DUBLIN — The Irish government on Monday dismissed claims from an opposition party that Spain was getting a better bailout deal than Ireland secured for its own rescue package in 2010.
Prime Minister Enda Kenny said Spain's 100-billion-euro ($125-billion) deal to help troubled banks was marginally different from the deal granted to Ireland, but denied claims from Sinn Fein that it was on more generous terms.
"The deal in Spain is slightly different than Ireland's in that a number of years ago Ireland was put into a package which dealt both with the bank recapitalisation and the running of the country," Kenny said.
"In Spain's case it is recapitalisation money for its banks.
"Spain has got to pay the same interest rate as Ireland in that regard and will have to underwrite that.
"Spain have to deal with their reduction to 3.0 percent (of GDP) by next year, Ireland has a further year to do that," Kenny said.
He was referring to a pledge by Spanish authorities to bring their public deficit down to the eurozone ceiling of 3.0 percent of output by 2013, though the European Commission might push the deadline back to 2014 as well.
Meanwhile, junior finance minister Brian Hayes said claims from Sinn Fein, the second biggest opposition party in the Irish parliament, that the interest rate for Spain's bank rescue funds would be 3.0 percent compared with 3.7 percent for Ireland's loans were "fundamentally a lie".
"They got the exact same deal that we have -- a memorandum of understanding will be put in place, the troika will be put in place," Hayes told RTE radio.
German Finance Minister Wolfgang Schaeuble confirmed Monday that the Spanish deal would be overseen by a so-called troika of staff from the European Union, the European Central Bank and the International Monetary Fund.
The European Commission, the EU's executive arm, said Monday the deal would be overseen by a quartet, which would include the European Banking Authority (EBA).
Ireland secured an 85-billion-euro rescue deal from the European Union, the ECB and the International Monetary Fund in November 2010, but it came with stringent conditions attached to the country's fiscal policy.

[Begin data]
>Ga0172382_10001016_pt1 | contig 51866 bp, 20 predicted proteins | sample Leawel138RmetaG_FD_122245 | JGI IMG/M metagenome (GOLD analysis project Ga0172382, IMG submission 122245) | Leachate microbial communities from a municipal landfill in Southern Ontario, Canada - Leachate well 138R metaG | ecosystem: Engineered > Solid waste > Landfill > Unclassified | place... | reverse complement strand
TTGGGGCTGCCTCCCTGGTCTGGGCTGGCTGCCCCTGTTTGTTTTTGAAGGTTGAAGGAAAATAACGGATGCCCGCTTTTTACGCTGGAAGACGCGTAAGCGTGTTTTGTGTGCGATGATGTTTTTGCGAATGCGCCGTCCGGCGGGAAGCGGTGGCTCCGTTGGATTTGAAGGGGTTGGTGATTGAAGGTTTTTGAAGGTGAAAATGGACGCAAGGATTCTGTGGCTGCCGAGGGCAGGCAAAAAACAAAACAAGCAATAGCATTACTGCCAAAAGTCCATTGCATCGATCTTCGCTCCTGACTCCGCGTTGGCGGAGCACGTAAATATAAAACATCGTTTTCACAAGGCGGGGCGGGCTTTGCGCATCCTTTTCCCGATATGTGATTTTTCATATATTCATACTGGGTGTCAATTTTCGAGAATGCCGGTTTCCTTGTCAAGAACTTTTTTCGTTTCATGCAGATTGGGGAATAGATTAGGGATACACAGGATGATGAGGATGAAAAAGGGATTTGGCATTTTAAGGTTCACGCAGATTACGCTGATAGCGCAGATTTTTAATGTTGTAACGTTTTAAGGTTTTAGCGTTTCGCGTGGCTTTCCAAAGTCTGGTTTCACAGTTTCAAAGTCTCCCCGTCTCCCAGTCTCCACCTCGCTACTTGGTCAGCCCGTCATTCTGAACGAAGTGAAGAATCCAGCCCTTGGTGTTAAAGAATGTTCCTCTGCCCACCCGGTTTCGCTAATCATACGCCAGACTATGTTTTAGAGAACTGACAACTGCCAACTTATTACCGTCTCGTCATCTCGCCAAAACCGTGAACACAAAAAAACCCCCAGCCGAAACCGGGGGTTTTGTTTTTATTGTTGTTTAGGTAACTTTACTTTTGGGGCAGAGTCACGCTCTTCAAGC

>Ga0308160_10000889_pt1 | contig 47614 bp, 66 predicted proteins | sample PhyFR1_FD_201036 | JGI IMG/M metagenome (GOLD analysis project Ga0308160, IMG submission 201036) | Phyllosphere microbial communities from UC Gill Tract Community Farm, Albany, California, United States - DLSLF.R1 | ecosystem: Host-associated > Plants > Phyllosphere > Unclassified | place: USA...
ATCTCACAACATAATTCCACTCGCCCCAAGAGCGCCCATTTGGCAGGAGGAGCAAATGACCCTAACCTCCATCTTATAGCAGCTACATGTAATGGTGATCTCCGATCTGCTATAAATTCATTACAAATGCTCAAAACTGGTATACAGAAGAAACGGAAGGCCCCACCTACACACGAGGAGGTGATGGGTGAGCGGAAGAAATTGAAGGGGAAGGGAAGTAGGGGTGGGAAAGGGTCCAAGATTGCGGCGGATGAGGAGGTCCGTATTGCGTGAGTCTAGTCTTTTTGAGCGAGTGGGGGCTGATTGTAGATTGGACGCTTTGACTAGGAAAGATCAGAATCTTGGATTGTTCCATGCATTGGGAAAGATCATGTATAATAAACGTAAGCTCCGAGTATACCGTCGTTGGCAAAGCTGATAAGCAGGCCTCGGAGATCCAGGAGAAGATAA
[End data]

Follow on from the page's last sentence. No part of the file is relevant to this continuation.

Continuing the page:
The deal is subject to three-monthly reviews by officials from the three organisations.
The Irish government has made clear in recent weeks that it wants to re-negotiate the part of the deal that concerns Ireland's bank debt.
Deputy Prime Minister Eamon Gilmore said after Ireland voted in favour of a new EU fiscal pact in a referendum on June 1 that the government sought to "secure a more sustainable long-term deal in relation to Ireland's bank debt".
European government sources confirmed to AFP after a teleconference of eurozone finance ministers at the weekend that Ireland wanted to renegotiate its bailout in light of the deal secured by Spain.
"Ireland raised the need to ensure parity with Spain (retrospectively) on its bailout from EFSF," one source told AFP, referring to the temporary rescue fund, the European Financial Stability Facility.
An Irish government source said Finance Minister Michael Noonan had emphasised "the need to build new 'flexibility' into the ESM (the incoming rescue fund, the European Stability Mechanism) to deal with funding issues affecting non-sovereigns".
Hayes said Noonan had stressed after the teleconference that if Spain were given a better deal than Ireland "we will be demanding that we get it (too) and he has been absolutely clear about that".
Early euphoria on financial markets over the deal for Spain dissipated on Monday as investors fretted over the details and exhibited fresh fears that Greece will make a disorderly exit from the eurozone.
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